Continued industrialization will have the devastating effect of threats to food supplies, loss of coastal protection, diminished biodiversity and disruption of the carbon cycling – arising from these chemical reactions. This story involves a fundamental change within the largest living space on the planet, changes that are happening fast, and right now.
The oceans will find a new balance hundreds of thousands of years from now but between now and then marine organisms and environments will suffer.
What causes climate change?
The earth’s temperature cycles, glacial – interglacial, are primarily driven by periodic changes in the Earth’s orbit. Three distinct orbital cycles – called Milankovitch cycles. A Serbian scientist calculated that Ice Ages occur approximately every 41,000 years. Subsequent research confirms that they did occur at 41,000-year intervals between one and three million years ago. But about 800,000 years ago, the cycle of Ice Ages lengthened to 100,000 years, matching Earth’s deviation of orbit from circularity cycle. While various theories have been proposed to explain this transition, scientists do not yet have a clear answer. So CO2 historically has not caused climate change, it’s increased in the atmosphere during warmer temperatures and decreased during colder temperatures. Feedback loops have amplified changes initiated by orbital variations. But it is now humans that are currently increasing the amount of CO2 in the atmosphere by burning fossil fuels.
Strictly from an anthropocentric point of view, humanity could adapt to global warming and extreme weather changes. It will not survive the extinction of most marine plants and animals. The destruction of nature is more dangerous than climate change. It is sad that in the effort to save the climate and continuance of business as usual, we are destroying the environment. All of life came from the sea, it would be unwise to harm the birthplace of all species.
Photo by Ant Rozetsky on Unsplash
Editor’s Note: Scientists have been known to make modest predictions when it comes to ecological crises. This is a reason many predictions come about long before the expected timeline. The following article looks at some recent events to argue that climate collapse has already begun.
By José Seoane/Globetrotter
In 2023, different climatic anomalies have been recorded that set new historical records in the tragic progression of climate change at the global level.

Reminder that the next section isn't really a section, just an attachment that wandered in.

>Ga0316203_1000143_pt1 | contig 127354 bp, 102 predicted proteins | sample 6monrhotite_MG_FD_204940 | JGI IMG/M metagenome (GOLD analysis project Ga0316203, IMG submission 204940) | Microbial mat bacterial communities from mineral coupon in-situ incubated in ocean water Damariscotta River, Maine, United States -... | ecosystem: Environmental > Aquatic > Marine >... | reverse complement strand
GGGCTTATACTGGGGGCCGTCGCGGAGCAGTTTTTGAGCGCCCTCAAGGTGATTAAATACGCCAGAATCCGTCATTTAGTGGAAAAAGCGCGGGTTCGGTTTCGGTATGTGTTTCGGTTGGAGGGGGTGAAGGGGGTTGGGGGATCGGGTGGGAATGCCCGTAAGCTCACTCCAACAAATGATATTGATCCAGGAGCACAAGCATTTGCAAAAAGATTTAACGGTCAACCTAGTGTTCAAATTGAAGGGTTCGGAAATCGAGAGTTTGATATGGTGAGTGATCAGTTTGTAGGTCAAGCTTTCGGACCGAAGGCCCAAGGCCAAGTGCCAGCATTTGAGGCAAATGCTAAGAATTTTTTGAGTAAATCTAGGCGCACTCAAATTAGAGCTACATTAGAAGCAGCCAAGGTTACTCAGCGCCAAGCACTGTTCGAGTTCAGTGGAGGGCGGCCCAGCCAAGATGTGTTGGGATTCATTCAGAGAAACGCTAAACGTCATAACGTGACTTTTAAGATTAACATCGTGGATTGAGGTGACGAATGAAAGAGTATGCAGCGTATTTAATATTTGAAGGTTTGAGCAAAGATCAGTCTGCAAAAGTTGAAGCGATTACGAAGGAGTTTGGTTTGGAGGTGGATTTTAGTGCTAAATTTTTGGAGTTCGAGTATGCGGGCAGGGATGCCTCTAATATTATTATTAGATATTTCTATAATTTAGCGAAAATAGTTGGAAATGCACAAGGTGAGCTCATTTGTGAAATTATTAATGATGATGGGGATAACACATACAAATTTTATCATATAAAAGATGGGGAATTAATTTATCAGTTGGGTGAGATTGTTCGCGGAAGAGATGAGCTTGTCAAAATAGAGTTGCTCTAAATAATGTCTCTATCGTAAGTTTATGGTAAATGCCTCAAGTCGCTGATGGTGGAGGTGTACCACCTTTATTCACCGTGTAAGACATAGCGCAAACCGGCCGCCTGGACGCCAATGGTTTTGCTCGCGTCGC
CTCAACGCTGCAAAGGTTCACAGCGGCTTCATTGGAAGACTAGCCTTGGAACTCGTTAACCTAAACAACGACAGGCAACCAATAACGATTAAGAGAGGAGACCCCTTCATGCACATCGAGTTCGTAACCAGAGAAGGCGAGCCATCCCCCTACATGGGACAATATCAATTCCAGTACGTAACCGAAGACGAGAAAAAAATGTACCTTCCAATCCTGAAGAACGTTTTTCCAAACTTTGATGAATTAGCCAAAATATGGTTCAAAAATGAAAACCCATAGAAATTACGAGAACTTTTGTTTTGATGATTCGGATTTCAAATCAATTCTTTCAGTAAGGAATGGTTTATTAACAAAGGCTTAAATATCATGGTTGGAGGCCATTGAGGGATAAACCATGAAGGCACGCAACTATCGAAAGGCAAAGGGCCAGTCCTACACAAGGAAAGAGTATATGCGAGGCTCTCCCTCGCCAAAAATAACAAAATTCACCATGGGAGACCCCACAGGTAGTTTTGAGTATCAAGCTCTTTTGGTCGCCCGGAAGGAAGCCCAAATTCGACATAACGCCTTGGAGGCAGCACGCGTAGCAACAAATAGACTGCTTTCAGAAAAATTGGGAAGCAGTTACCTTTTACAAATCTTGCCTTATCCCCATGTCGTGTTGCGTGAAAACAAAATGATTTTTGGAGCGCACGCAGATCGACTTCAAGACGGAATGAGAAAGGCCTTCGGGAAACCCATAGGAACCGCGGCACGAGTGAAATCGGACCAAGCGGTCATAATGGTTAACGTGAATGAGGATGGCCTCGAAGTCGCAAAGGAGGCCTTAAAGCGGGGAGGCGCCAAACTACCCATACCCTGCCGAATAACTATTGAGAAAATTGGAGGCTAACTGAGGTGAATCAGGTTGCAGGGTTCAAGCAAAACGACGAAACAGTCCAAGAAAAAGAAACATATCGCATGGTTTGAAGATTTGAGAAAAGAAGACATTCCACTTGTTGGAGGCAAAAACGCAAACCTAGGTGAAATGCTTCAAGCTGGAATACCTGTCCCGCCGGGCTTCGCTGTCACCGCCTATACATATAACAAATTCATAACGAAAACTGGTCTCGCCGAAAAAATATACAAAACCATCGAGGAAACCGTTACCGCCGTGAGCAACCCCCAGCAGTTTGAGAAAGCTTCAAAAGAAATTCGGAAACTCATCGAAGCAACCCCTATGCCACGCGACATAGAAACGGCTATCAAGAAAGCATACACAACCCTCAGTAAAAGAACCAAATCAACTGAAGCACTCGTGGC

Thus, in June, the surface temperature in the North Atlantic reached the maximum increase of 1.3 degrees Celsius with respect to preindustrial values. In a similar direction—although in lower values—the average temperature of the seas at the global level increased. On the other hand, the retraction of Antarctic ice reached a new limit, reaching the historical decrease of 2016, but several months earlier in the middle of the cold season.
The combination of these records has led scientists who follow these processes to warn of the danger of a profound change in the currents that regulate temperature and life in the oceans and globally. The heat waves recorded on the coasts of a large part of the world—in Ireland, Mexico, Ecuador, Japan, Mauritania, and Iceland—may, in turn, be proof of this.
These phenomena, of course, are not limited to the seas. On Thursday, July 6, the global air temperature (measured at two meters above the ground) reached 17.23 degrees Celsius for the first time in the history of the last centuries, 1.68 degrees Celsius higher than preindustrial values; last June was already the warmest month in history. Meanwhile, temperatures on the continents, particularly in the North, also broke records: 40 degrees Celsius in Siberia, 50 degrees Celsius in Mexico, the warmest June in England in the historical series that began in 1884.
And its counterpart, droughts, such as the one plaguing Uruguay, where the shortage of fresh water since May has forced the increasing use of brackish water sources, making tap water undrinkable for the inhabitants of the Montevideo metropolitan area, where 60 percent of the country’s population is concentrated. This is a drought that, if it continues, could leave this region of the country without drinking water, making it the first city in the world to suffer such a catastrophe.